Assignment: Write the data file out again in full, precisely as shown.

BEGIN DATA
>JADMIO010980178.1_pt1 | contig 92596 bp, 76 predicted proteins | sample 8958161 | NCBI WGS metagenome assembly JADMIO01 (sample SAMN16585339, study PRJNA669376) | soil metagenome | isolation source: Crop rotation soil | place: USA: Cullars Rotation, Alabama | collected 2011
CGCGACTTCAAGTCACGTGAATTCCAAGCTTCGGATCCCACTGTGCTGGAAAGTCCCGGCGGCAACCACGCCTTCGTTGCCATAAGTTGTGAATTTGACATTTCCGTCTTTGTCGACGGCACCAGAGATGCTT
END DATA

>JADMIO010980178.1_pt1 | contig 92596 bp, 76 predicted proteins | sample 8958161 | NCBI WGS metagenome assembly JADMIO01 (sample SAMN16585339, study PRJNA669376) | soil metagenome | isolation source: Crop rotation soil | place: USA: Cullars Rotation, Alabama | collected 2011
CGCGACTTCAAGTCACGTGAATTCCAAGCTTCGGATCCCACTGTGCTGGAAAGTCCCGGCGGCAACCACGCCTTCGTTGCCATAAGTTGTGAATTTGACATTTCCGTCTTTGTCGACGGCACCAGAGATGCTT